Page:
Tourism is a ‘cornerstone’ for poverty eradication and sustainable development in Central America, both socially and economically and environmentally. This idea is reflected in the UN resolution on 'sustainable tourism and sustainable development in Central America' agreed unanimously by the 193 members attending the 68th General Assembly last October.
According to the World Tourism Organization (WTO) it is "an important step towards the integration of sustainable tourism in the international development agenda beyond 2015" once the deadline for the Millennium Development Goals (MDGs ) is reached, including the eradication of poverty.
With this provision, the UN recognizes tourism as an "ally" of regional integration and an engine for social and economic development of this region.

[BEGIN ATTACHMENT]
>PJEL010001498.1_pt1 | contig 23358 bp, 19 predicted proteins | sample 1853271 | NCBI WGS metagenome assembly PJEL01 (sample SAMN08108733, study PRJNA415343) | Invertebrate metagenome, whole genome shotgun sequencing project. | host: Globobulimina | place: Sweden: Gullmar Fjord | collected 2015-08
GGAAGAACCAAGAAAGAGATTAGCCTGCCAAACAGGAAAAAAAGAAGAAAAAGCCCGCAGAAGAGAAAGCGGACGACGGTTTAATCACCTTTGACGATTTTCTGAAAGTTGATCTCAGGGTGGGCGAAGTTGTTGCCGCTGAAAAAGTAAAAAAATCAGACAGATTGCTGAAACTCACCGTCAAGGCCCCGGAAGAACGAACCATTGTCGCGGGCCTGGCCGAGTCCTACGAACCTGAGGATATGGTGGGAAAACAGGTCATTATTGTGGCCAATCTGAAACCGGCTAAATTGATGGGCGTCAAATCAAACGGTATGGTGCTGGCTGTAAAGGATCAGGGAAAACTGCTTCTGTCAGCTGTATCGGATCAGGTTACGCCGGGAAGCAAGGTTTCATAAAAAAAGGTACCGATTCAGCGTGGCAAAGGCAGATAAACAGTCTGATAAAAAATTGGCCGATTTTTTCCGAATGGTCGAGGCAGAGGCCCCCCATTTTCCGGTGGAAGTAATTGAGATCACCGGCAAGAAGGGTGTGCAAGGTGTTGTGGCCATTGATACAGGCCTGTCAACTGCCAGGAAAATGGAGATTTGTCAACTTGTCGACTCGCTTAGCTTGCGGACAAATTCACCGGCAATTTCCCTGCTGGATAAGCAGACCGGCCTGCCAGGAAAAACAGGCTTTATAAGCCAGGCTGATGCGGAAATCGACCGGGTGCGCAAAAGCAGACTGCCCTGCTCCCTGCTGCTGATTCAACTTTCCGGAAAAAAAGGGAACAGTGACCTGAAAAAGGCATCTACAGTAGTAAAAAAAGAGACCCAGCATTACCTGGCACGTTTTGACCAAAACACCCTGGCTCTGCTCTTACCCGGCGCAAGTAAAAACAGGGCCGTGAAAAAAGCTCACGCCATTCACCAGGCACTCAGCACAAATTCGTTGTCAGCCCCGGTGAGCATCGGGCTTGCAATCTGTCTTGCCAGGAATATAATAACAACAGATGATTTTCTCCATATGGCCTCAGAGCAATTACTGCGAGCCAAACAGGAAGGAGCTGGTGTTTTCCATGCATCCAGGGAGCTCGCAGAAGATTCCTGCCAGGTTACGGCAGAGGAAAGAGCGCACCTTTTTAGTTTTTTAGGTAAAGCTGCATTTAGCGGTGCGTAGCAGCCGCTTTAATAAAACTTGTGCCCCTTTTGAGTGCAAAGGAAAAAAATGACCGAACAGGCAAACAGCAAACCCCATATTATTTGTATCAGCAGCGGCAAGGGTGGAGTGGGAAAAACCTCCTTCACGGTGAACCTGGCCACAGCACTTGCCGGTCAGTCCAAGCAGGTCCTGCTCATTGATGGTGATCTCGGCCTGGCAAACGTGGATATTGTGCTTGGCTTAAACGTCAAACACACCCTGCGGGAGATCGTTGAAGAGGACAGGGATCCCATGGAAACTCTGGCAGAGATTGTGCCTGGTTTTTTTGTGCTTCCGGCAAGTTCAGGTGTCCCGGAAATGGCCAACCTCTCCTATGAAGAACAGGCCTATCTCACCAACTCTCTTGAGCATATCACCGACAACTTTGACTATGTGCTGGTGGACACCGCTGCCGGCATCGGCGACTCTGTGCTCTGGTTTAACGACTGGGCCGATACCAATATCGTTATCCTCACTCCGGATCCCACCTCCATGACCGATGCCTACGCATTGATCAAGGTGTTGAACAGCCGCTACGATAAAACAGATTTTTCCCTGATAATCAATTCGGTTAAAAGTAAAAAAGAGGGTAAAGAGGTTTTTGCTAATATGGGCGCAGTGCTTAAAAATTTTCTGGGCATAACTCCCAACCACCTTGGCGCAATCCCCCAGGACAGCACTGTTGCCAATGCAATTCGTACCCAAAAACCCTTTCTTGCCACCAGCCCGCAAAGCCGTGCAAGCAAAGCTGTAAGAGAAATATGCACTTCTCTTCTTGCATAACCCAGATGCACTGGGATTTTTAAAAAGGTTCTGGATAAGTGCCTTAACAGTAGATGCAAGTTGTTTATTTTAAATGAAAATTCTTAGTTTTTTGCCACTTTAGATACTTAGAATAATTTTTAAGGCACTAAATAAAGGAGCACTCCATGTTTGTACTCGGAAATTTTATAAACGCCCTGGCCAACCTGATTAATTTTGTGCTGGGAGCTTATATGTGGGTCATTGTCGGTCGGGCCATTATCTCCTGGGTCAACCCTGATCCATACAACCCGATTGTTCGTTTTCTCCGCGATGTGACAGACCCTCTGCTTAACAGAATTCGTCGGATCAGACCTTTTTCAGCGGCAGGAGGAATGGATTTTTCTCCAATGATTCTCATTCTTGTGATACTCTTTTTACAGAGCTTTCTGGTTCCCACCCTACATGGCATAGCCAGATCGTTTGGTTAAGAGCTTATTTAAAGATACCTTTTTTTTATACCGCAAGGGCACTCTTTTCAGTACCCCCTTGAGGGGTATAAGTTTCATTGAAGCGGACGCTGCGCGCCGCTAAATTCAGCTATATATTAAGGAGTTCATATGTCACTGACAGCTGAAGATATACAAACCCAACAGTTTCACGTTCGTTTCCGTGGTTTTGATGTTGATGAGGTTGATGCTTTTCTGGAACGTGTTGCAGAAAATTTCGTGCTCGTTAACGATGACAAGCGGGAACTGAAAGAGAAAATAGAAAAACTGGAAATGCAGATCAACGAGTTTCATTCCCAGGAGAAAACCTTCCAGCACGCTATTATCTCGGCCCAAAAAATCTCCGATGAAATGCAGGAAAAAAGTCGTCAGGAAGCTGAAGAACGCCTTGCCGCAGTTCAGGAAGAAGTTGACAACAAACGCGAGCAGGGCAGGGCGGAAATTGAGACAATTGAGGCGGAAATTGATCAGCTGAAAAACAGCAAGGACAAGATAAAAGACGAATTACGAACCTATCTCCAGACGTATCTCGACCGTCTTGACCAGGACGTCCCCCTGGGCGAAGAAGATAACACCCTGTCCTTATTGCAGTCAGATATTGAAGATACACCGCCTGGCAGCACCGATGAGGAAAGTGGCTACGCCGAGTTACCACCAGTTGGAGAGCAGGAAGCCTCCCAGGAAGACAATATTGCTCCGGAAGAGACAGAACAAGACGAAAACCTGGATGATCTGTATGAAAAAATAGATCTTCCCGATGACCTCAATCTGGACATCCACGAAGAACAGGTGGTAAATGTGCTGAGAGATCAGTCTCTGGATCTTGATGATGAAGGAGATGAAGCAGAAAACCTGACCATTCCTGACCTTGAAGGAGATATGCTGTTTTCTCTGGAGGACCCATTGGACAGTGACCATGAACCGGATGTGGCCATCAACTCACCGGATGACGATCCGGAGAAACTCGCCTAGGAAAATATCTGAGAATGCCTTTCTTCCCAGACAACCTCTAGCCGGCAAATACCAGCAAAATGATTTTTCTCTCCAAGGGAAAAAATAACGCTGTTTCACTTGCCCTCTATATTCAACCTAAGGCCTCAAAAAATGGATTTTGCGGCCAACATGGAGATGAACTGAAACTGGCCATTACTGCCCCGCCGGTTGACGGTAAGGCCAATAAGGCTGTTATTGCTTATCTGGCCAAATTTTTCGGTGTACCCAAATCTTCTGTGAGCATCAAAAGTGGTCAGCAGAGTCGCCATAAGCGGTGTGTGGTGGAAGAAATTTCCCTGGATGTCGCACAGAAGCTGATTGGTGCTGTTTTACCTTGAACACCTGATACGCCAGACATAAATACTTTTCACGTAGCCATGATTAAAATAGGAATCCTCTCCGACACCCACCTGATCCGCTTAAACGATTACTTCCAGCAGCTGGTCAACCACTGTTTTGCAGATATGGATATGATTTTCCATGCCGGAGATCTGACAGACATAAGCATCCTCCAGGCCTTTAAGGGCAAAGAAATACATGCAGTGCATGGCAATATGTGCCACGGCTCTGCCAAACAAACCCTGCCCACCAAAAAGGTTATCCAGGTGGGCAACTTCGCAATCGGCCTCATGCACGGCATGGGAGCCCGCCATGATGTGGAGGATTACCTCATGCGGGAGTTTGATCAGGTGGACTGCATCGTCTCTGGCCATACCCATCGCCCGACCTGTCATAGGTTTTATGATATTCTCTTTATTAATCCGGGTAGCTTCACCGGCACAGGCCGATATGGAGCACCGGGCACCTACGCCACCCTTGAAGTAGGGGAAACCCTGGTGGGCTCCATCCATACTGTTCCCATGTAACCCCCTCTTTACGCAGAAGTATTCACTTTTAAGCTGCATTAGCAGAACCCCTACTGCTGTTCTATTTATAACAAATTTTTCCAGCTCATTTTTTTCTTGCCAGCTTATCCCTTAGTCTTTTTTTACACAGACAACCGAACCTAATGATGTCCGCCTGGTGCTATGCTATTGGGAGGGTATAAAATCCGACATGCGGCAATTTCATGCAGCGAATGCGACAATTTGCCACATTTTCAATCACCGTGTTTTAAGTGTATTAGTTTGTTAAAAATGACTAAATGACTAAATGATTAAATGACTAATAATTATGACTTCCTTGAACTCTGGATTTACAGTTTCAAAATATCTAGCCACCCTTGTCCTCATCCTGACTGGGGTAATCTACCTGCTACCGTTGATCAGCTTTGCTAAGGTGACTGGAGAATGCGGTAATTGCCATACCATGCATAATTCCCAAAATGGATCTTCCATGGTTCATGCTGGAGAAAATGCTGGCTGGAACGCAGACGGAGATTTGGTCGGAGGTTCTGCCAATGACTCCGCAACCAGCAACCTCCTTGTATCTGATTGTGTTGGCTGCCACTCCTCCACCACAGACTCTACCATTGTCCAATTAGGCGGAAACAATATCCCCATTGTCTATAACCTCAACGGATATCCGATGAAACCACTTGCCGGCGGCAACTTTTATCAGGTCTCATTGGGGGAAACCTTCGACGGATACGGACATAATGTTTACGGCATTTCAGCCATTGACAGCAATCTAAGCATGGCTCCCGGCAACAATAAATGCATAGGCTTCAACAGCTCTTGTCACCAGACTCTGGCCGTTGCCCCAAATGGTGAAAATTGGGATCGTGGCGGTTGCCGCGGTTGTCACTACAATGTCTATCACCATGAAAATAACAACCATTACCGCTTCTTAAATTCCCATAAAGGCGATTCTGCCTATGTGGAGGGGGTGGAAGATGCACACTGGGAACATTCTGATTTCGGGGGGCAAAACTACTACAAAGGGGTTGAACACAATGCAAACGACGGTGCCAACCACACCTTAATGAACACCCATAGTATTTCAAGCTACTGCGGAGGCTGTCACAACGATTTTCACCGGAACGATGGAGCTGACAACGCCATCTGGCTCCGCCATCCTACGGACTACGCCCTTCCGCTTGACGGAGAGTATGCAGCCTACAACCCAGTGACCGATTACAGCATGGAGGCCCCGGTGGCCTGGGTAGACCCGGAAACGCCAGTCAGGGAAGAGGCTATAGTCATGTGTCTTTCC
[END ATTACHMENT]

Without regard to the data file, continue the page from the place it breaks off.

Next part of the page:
Therefore, the UN General Assembly urges the U.S. and other stakeholders, including the WTO, to continue to support the activities of the Central American countries to promote responsible and sustainable tourism that brings benefits throughout society and in particular to the most vulnerable and marginalized population groups.
In 2012, Central America received almost 9 million international tourists, which generated approximately USD 8,000 million, more than double the revenues in 2000. Nowadays, international tourism accounts for up to 17% of all American exports.
The UN resolution was sponsored by 51 Member States such as Argentina, Australia, Barbados, Belize, Bolivia, Canada, Cape Verde, Chile, Colombia, Costa Rica, Croatia, among others.